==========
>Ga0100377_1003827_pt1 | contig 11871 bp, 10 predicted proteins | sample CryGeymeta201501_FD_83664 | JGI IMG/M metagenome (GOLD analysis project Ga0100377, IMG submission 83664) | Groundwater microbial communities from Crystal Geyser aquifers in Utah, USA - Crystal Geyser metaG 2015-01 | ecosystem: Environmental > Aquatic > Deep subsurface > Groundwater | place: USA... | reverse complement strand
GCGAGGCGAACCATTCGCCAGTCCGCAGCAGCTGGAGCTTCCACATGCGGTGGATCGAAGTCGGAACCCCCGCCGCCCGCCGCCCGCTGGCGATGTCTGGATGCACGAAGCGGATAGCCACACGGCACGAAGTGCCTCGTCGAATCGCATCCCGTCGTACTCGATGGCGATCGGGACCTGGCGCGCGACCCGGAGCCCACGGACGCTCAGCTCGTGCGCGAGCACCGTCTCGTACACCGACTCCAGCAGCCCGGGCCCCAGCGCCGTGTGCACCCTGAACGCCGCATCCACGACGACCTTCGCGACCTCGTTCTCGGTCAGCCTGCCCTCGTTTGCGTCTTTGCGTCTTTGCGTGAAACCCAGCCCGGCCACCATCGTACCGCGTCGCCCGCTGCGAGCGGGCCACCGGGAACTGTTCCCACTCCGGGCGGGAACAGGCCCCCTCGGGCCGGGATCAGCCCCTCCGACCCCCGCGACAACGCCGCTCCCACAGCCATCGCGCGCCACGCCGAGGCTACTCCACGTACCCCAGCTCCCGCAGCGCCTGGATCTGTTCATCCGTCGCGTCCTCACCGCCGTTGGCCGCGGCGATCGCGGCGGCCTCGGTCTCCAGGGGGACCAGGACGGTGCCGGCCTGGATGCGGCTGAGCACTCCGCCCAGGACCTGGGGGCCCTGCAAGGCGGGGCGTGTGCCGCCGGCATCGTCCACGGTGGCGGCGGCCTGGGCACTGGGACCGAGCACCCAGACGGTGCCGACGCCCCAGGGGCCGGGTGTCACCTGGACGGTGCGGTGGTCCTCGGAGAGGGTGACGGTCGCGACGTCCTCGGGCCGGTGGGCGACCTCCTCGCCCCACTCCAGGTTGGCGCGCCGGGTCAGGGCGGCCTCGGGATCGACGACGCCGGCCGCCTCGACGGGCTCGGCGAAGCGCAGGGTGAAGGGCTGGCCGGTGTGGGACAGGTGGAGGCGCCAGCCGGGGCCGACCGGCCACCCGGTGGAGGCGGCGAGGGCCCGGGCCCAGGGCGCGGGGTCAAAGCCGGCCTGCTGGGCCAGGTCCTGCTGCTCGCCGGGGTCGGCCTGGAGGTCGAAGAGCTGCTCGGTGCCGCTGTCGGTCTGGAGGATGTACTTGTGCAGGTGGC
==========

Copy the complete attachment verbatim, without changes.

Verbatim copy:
>Ga0100377_1003827_pt1 | contig 11871 bp, 10 predicted proteins | sample CryGeymeta201501_FD_83664 | JGI IMG/M metagenome (GOLD analysis project Ga0100377, IMG submission 83664) | Groundwater microbial communities from Crystal Geyser aquifers in Utah, USA - Crystal Geyser metaG 2015-01 | ecosystem: Environmental > Aquatic > Deep subsurface > Groundwater | place: USA... | reverse complement strand
GCGAGGCGAACCATTCGCCAGTCCGCAGCAGCTGGAGCTTCCACATGCGGTGGATCGAAGTCGGAACCCCCGCCGCCCGCCGCCCGCTGGCGATGTCTGGATGCACGAAGCGGATAGCCACACGGCACGAAGTGCCTCGTCGAATCGCATCCCGTCGTACTCGATGGCGATCGGGACCTGGCGCGCGACCCGGAGCCCACGGACGCTCAGCTCGTGCGCGAGCACCGTCTCGTACACCGACTCCAGCAGCCCGGGCCCCAGCGCCGTGTGCACCCTGAACGCCGCATCCACGACGACCTTCGCGACCTCGTTCTCGGTCAGCCTGCCCTCGTTTGCGTCTTTGCGTCTTTGCGTGAAACCCAGCCCGGCCACCATCGTACCGCGTCGCCCGCTGCGAGCGGGCCACCGGGAACTGTTCCCACTCCGGGCGGGAACAGGCCCCCTCGGGCCGGGATCAGCCCCTCCGACCCCCGCGACAACGCCGCTCCCACAGCCATCGCGCGCCACGCCGAGGCTACTCCACGTACCCCAGCTCCCGCAGCGCCTGGATCTGTTCATCCGTCGCGTCCTCACCGCCGTTGGCCGCGGCGATCGCGGCGGCCTCGGTCTCCAGGGGGACCAGGACGGTGCCGGCCTGGATGCGGCTGAGCACTCCGCCCAGGACCTGGGGGCCCTGCAAGGCGGGGCGTGTGCCGCCGGCATCGTCCACGGTGGCGGCGGCCTGGGCACTGGGACCGAGCACCCAGACGGTGCCGACGCCCCAGGGGCCGGGTGTCACCTGGACGGTGCGGTGGTCCTCGGAGAGGGTGACGGTCGCGACGTCCTCGGGCCGGTGGGCGACCTCCTCGCCCCACTCCAGGTTGGCGCGCCGGGTCAGGGCGGCCTCGGGATCGACGACGCCGGCCGCCTCGACGGGCTCGGCGAAGCGCAGGGTGAAGGGCTGGCCGGTGTGGGACAGGTGGAGGCGCCAGCCGGGGCCGACCGGCCACCCGGTGGAGGCGGCGAGGGCCCGGGCCCAGGGCGCGGGGTCAAAGCCGGCCTGCTGGGCCAGGTCCTGCTGCTCGCCGGGGTCGGCCTGGAGGTCGAAGAGCTGCTCGGTGCCGCTGTCGGTCTGGAGGATGTACTTGTGCAGGTGGC